Asher
 
Asher,

Thank you for the comments. I do have Photoshop, although I'm not very skilled with it. I will do what you have suggested here and see what I can come up with. I plan on going back to this location when it greens up a little. I wasn't happy with the dead fawna but tis the season here in North Texas. It just seemed a little blah to me and I wanted the colors to be richer.



Karl,

Overall you've done well for someone just starting out. I generally print out a copy in B&W and then make notes on it as to what might be improved. So here immediately the subject can be divided into two major elements: the darker moving train going coming from the skyline in the distance and then the bleached out dry landscape with straw colored grass and whitened rocks at the ides of the track.

Do you have a program that you can edit your pictures in? This is important as one might want to make local adjustments to one picture, or else combine certain elements from one picture and others from a second picture of the same scene. Since the land is not moving, first take the picture of the train and then using the same camera position photograph the landscape, under-exposing a little to increase the richness of the colors.

Make sure the camera is set to take Raw and JPG as down the road you'll want to rework the best images using RAW processing software. You might want to use Adobe Lightroom or Apple's Aperture Pro, or use layers in either GIMP, (that's free) or else Adobe Photoshop.

According to how you choose to process the images, we can discuss how to use the information from the kinds images you make.

Asher
 

Robert Watcher

Well-known member
I have never photographed trains, so can only presume how I could tackle such a shot. The biggest problem for me is that all the shots you have shown, are very nice record shots where the details of the train shows nicely. If I were a lover of that particular model of train, I would be very pleased to have a print of that on my wall.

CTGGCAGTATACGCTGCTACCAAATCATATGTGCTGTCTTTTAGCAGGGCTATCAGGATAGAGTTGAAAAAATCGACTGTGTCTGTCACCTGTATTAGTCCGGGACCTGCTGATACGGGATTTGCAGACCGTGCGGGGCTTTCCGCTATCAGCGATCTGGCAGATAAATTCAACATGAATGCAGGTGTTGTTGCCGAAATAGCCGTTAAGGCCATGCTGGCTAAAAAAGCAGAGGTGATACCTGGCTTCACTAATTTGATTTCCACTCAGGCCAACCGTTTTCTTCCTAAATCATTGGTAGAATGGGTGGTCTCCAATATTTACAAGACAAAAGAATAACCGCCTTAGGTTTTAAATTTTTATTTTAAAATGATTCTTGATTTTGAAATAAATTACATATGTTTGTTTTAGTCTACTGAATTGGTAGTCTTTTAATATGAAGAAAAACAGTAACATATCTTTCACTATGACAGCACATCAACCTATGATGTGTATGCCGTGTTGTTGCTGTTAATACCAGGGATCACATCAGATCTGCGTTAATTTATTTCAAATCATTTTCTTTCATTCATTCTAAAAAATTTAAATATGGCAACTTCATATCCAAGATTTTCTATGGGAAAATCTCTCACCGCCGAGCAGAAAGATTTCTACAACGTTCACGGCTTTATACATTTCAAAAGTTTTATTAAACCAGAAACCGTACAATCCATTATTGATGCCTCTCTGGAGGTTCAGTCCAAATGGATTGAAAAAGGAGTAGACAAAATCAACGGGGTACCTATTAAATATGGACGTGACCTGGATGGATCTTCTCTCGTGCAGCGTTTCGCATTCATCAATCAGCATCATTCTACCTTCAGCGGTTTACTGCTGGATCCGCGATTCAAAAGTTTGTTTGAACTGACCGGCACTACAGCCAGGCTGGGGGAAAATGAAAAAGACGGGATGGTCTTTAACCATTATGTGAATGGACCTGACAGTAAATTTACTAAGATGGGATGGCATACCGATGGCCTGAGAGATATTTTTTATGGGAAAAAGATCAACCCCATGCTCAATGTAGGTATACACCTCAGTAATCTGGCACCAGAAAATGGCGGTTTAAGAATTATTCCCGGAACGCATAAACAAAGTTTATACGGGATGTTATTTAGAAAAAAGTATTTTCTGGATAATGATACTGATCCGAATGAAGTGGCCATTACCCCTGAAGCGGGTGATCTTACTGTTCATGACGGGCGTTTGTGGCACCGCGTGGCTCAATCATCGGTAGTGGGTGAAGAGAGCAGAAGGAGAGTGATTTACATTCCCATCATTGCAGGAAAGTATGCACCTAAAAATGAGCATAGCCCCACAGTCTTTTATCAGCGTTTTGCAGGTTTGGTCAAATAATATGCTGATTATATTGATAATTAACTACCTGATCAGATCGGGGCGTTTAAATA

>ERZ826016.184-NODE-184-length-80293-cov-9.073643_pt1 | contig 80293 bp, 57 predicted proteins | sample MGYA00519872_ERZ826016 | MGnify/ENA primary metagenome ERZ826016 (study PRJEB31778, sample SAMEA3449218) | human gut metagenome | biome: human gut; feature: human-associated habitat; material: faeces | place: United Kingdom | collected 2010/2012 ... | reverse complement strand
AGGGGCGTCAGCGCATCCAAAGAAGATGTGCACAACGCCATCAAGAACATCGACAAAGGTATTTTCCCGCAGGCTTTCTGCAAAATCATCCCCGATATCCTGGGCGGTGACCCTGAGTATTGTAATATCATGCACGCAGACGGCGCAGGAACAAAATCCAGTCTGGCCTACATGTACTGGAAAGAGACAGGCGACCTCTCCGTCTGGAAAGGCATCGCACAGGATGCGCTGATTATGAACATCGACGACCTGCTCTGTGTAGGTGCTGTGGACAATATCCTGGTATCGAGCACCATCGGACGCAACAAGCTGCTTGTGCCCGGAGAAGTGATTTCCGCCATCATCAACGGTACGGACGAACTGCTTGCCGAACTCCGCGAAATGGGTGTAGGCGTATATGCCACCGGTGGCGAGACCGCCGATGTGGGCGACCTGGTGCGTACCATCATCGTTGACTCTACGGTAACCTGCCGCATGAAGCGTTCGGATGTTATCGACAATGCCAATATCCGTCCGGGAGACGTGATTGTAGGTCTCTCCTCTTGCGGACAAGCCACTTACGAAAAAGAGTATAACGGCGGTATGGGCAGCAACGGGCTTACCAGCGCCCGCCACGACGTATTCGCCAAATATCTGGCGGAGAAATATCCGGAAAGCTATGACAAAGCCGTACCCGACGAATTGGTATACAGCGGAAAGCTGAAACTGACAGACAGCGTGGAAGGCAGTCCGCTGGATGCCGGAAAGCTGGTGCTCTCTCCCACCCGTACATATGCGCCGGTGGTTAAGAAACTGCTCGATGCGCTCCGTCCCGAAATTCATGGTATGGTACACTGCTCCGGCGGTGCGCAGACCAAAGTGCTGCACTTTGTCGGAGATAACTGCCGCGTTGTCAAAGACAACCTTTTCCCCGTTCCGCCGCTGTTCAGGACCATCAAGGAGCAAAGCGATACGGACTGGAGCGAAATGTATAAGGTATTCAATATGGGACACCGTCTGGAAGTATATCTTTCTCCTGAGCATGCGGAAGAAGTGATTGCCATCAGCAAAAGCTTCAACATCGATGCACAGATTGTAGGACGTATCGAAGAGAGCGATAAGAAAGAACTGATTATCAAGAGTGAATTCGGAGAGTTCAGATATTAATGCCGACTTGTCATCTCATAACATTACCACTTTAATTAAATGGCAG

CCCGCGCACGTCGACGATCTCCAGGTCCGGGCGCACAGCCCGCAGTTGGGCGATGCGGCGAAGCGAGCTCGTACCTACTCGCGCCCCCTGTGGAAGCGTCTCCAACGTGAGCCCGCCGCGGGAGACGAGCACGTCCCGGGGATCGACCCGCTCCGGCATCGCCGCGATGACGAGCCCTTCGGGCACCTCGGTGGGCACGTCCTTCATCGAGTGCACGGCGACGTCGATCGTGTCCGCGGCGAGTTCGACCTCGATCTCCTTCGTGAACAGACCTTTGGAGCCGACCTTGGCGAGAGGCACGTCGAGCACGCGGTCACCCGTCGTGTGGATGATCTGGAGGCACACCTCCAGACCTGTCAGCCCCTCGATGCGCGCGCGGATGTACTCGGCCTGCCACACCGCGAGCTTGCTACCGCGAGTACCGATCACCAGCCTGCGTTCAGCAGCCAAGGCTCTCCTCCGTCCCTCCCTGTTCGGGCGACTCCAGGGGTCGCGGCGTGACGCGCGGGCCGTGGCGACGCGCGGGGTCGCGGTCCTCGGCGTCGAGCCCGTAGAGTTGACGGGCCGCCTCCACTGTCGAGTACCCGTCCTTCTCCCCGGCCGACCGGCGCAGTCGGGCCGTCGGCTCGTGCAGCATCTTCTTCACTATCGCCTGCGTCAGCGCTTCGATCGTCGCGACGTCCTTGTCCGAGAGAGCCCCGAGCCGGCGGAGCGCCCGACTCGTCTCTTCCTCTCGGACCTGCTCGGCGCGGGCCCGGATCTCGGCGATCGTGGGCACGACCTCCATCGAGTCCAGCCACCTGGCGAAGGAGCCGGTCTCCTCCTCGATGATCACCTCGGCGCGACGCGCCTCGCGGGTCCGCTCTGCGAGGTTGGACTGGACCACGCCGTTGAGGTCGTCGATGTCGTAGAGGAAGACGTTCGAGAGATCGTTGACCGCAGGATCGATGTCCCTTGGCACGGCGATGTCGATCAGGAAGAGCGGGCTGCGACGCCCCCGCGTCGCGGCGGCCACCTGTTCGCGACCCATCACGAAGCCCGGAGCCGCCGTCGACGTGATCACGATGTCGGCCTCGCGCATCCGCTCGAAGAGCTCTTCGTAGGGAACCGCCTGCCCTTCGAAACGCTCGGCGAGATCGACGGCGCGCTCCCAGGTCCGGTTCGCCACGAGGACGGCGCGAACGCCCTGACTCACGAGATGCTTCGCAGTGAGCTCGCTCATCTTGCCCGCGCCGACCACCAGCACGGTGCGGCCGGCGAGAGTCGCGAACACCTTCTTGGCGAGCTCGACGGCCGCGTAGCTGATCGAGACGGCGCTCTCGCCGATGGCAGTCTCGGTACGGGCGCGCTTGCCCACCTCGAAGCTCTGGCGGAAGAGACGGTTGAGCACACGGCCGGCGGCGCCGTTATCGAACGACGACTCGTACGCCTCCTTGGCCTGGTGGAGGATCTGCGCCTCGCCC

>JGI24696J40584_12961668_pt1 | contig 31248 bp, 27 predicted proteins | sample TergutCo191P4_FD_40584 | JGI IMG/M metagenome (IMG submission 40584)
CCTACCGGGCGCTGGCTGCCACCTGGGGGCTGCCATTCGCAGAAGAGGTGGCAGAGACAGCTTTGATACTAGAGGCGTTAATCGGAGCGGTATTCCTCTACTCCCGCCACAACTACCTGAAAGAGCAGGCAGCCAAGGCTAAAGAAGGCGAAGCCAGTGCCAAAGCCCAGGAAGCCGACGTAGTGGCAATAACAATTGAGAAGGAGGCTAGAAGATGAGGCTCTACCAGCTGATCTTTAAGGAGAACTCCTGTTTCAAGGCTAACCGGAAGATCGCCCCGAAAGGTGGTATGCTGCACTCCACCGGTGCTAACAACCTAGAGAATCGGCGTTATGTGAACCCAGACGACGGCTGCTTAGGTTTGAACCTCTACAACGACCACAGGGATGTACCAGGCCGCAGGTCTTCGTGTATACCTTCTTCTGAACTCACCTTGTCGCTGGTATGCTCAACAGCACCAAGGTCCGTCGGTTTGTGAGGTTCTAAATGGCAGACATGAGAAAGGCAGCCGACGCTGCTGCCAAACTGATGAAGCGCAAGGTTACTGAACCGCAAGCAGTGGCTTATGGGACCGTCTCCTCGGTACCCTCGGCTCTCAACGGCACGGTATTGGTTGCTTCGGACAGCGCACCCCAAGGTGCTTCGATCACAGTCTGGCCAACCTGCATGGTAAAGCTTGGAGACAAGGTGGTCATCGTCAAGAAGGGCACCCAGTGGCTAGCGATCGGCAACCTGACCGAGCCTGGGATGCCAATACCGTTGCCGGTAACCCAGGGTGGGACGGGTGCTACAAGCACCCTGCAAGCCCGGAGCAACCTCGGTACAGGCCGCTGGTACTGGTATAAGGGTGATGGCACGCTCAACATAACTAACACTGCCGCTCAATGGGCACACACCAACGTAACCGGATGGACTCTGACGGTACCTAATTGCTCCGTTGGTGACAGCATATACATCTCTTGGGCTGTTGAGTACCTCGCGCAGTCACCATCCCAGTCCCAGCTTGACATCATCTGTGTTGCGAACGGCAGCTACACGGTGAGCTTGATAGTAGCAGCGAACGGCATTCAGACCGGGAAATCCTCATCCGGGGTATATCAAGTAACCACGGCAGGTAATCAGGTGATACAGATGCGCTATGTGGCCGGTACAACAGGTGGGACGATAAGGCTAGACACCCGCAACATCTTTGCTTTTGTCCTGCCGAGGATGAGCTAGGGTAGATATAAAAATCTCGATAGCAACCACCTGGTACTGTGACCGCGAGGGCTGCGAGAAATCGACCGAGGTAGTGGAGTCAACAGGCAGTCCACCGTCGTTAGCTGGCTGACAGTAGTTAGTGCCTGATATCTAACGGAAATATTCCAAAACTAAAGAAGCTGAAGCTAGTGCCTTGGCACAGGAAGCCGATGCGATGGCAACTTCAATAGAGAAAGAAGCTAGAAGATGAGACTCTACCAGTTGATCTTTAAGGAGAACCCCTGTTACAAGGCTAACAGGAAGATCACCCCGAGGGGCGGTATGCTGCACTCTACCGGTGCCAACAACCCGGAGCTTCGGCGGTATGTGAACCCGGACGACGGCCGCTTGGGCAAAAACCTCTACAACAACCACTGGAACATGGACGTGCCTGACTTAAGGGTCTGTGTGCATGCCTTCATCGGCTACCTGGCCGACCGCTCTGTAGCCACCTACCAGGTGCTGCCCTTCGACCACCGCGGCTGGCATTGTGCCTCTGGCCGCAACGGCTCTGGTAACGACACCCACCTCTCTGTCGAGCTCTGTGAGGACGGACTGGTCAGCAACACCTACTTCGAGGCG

From a creative perspective, I presume that I would be looking for a more interesting setting than a normal railway crossing. If this was all that I had to work with, I may shoot with an ultrawide lens from a very low angle and really exaggerate the perspective. I can see that a long telephoto lens would also give a very nice perspective, and I would probably prefer using such a lens from a high angle shooting down or straight on closeup of the engine. Motion would provide some interest as well. I would tray and shoot at a time of day for more dramatic lighting - for a great sky and nice colors. A more interesting setting. Maybe even tracks with a corner or curve in it. It would take a bit of effort for sure, but probably worth the effort.

But overall - the 3 train images are well enough done. The last one of the crossing light, is a total miss - misfocused and not too interesting content wise, and I would just leave it out.


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Robert,

Thank you for the comments. I agree with the creative angle. This is a pretty blah intersection, and was more of an opportunistic shot than one planned out. I am going to go to some other locations along this track and different times of day to see if I can't come up with something more interesting. Thank you again.
 

Robert Watcher

Well-known member
Robert,

Thank you for the comments. I agree with the creative angle. This is a pretty blah intersection, and was more of an opportunistic shot than one planned out. I am going to go to some other locations along this track and different times of day to see if I can't come up with something more interesting. Thank you again.
I look forward to seeing your results.